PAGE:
In practice, meetings with architecture firms, IT departments, music ministry leaders, fitness instructors, technical directors, general contractors, or higher education universities, have some similarities, but each group has their own priorities and lingo.

Dropping lofty buzzwords like “user experience” and “agile workspaces” may not be as effective as using the words that they use; ask about their typical meetings, or classes, rehearsals, services. You are basically asking them about the current user experience, but in their words.  Ask them what meeting spaces are the most popular, and why.

Discuss any trends you are seeing in flexible work or education environments. Ask them if they have any divide/combine spaces, but instead, use the term “airwalls”. How often do these rooms get combined or separated? How do the systems work when combined or separated? And how well do they work for the typical room usage?

If you discussing a church, house of worship, or auditorium, say “sound board” when asking them about the FOH (Front of House) mixing position. See what I did there?

If a client or work contact uses an acronym you don’t recognize, don’t be afraid to ask them what it means, to them. Don’t assume they know your acronyms either.  You might say OMP meaning Operations & Maintenance Plan, and they may instead hear:

Office Managing Partner

Occupational Maternity Pay

Open Market Purchase

or a dozen other meanings for the acronym OMP.

And if you audience includes Millennials, they may think, for a second, that you meant

One Moment Please

because that is how OMP is used in SMS messaging and other text chat platforms! So don’t be afraid to spell out your acronyms and ask them about theirs. Some companies have so many acronyms that they develop a glossary page for them. Ask for a copy!

The other thing to ask about early on is timeline.  Architects and consultants will use acronyms like SD, DD, and CD to describe the Schematic Design, Design Development, and Construction Document phases of their drawing sets. Owners and end-users are more concerned with the commissioning and occupancy. Each has its own deadline.

What if you are going to a meeting with an architect, owner’s rep, IT department head, furniture vendor, plus various engineers from other trades?  Who are the others in the room? How do you know your audience if you have never met any of them?

Do your homework. Start with the meeting planner, and then the other people invited, looking up each one on LinkedIn or Google.  Look at their current job descriptions, but also at their work history, where they went to school; what did they study?  Read their most recent posts, and ask yourself, what drives them? Whenever possible, ask your coworkers if they have ever worked with the other people invited to the meeting.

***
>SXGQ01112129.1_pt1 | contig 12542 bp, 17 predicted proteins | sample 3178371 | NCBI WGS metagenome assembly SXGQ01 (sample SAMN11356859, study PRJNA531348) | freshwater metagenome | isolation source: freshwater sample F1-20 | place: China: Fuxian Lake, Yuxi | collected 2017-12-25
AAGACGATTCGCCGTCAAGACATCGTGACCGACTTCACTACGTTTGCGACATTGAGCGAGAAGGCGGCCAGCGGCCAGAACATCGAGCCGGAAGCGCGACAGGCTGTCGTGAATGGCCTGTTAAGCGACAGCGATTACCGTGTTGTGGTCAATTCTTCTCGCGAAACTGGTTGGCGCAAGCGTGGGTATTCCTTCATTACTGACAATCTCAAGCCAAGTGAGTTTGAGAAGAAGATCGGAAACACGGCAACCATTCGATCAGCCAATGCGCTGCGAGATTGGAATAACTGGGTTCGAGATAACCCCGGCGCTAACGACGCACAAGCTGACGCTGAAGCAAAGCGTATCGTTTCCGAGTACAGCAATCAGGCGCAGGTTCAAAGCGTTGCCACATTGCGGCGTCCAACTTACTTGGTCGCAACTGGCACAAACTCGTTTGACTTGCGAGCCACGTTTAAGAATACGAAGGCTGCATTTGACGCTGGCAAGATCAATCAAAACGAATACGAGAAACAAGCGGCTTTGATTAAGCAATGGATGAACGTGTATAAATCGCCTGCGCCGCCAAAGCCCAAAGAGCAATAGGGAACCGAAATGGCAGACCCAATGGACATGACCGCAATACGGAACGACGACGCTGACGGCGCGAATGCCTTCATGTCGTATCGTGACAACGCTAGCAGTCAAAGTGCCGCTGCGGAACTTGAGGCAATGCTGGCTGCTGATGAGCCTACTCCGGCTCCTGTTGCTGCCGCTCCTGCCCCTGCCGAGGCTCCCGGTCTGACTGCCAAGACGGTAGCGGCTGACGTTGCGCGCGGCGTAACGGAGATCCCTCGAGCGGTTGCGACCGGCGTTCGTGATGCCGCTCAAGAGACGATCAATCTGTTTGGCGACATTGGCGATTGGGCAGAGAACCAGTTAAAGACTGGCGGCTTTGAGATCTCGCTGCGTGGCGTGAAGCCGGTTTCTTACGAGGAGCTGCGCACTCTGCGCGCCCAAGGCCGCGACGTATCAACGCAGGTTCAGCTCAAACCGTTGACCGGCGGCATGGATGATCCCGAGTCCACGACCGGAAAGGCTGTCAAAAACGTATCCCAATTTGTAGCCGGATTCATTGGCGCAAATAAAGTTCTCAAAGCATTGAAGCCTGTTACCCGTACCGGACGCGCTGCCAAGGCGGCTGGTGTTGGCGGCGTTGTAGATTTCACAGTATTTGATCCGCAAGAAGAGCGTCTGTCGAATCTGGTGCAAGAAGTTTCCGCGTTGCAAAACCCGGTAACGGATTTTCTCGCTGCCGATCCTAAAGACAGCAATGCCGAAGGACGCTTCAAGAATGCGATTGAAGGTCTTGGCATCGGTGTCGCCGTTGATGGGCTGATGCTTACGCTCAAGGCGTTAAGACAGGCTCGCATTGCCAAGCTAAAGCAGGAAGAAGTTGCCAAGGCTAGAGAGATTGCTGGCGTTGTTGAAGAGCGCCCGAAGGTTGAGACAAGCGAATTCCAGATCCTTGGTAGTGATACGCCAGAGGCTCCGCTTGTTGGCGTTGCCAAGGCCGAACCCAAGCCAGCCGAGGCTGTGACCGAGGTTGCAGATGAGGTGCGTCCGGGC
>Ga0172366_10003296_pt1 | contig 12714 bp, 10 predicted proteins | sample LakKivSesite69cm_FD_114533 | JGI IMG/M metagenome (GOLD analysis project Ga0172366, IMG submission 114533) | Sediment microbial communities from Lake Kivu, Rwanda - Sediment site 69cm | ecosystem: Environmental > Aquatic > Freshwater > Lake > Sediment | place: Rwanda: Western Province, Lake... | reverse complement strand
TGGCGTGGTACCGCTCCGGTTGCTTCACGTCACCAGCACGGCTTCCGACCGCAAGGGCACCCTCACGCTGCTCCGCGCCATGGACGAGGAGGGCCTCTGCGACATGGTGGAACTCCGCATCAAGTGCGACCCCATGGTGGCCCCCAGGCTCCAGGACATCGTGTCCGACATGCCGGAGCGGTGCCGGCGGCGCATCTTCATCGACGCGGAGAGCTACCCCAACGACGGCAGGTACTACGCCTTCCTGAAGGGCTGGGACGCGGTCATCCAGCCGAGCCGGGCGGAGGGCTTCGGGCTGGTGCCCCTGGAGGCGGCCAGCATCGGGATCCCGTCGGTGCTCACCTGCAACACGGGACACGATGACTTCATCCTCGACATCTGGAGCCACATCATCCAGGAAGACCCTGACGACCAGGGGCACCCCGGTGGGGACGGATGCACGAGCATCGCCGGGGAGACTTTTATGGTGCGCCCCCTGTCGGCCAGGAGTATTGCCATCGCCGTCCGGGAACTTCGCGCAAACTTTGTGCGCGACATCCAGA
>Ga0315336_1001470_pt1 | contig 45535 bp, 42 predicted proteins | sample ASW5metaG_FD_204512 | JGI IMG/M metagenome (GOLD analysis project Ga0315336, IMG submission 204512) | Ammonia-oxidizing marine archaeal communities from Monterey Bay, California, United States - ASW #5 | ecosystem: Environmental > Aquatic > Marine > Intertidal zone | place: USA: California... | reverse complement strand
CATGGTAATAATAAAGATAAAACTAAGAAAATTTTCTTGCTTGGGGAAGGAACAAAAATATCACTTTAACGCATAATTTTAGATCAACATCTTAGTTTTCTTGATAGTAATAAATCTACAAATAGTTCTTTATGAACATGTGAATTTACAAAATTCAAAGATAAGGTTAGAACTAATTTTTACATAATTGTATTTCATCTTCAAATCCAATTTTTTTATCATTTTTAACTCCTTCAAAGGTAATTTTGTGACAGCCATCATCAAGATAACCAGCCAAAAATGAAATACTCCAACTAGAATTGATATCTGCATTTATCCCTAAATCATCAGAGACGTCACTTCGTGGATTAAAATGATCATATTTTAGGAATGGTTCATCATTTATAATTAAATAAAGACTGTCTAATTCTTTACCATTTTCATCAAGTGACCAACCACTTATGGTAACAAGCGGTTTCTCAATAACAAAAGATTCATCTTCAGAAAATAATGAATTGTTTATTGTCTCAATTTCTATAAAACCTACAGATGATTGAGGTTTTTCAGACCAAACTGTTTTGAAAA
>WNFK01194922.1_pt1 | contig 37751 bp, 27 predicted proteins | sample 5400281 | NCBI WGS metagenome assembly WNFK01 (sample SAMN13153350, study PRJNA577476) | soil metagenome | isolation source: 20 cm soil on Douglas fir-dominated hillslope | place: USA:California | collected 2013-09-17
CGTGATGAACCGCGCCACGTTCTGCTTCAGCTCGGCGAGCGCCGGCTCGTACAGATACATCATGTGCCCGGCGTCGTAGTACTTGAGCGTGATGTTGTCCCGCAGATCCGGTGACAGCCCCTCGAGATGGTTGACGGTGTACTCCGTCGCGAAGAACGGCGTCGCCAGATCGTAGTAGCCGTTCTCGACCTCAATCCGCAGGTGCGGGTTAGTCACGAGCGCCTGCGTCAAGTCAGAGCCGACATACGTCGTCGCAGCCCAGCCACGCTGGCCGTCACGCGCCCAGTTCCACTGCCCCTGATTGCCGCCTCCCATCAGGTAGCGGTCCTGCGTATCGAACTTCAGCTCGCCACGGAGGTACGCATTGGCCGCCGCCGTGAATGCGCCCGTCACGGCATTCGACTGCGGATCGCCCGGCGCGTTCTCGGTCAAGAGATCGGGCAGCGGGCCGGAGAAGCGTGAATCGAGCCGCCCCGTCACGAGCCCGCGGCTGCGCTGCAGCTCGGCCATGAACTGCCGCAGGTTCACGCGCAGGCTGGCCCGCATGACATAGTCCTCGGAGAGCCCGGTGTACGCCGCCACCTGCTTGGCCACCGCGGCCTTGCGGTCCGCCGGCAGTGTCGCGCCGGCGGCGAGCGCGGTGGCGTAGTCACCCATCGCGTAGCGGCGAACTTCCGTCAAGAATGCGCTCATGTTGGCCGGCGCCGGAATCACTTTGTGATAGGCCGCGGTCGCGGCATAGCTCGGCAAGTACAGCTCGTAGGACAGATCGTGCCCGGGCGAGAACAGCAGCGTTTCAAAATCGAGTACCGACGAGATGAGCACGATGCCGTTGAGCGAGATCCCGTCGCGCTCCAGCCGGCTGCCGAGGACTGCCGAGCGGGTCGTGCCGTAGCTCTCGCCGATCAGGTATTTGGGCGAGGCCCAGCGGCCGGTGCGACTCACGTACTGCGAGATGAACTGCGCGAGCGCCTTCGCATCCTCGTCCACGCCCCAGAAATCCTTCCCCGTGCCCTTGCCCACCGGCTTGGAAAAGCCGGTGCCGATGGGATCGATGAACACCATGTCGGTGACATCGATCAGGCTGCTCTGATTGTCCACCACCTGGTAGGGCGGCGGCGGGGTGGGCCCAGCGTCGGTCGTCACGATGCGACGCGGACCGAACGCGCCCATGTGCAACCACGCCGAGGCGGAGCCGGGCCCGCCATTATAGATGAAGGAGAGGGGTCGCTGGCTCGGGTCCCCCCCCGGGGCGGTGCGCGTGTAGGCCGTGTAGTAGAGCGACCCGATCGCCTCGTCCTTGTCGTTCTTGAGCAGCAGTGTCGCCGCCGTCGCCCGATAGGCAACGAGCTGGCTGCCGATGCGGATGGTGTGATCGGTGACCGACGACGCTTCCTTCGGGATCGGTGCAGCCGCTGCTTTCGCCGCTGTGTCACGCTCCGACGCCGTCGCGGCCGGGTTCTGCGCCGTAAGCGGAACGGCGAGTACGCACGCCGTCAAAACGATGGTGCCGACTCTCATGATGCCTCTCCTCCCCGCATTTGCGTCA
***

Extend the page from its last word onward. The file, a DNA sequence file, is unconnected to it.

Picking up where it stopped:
When the meeting starts, try to quietly jot down the names of any “special guests” you may not have anticipated, and then look them up on LinkedIn or Google afterwards. Ask for business cards for anyone who has one, especially any electrical engineers.  You need to keep your coordination within proper channels, by communicating through the client, the architect or project manager, but you can address them by name in your correspondence, “Following up on the question raised by XYZ…”

Circling back to the joke I made about the architect, IT director, and the AV professional: all are highly technical people, but with different strengths. The IT Director may be able to talk at length about bandwidth, IP addresses, firewalls, and cyber-security, while the architect may be more concerned with determining the electrical and backing needs, and the BTU load of the AV racks, so they can coordinate with their HVAC and MEP engineers.  Furniture vendors need to know what holes to provide in the tables for microphones and table boxes.  They all love dimensions!  Coordinate using AutoCAD or Revit, or markup PDFs using Bluebeam or similar.

By determining your audience in advance (or during a meeting, or sometimes after) you can tailor your communique and deliverable to each, making each one happy. You might also find yourself being a bridge between different people involved in a project. By speaking their own dialects, you can connect them like the boroughs of Manhattan.

And maybe Long Island :)

Photo of the Brooklyn Bridge by Paul Konikowski
Photo of the Brooklyn Bridge by Paul Konikowski

If you enjoyed this post, you may also enjoy these other articles on PKaudiovisual.com:

Technology and Green Buildings

Your Conference Rooms Are So Trendy!

The Anatomy of an AV Integration Project

Resume of Paul Konikowski, CTS-D

Music Media Matters

Girl Inside California Roots Volume 1

Last week, I dropped $30 on a vinyl record, which was probably the most I have ever paid for an album, without adjusting for inflation. Usually, my vinyl records come from garage sales or thrift stores, and much of my collection came from my Dad and friends. I’m not an avid record store guy like John Cusack’s customers in High Fidelity. In fact, I can probably count all the records I got “new” on one hand. So why did I buy this particular album for $30?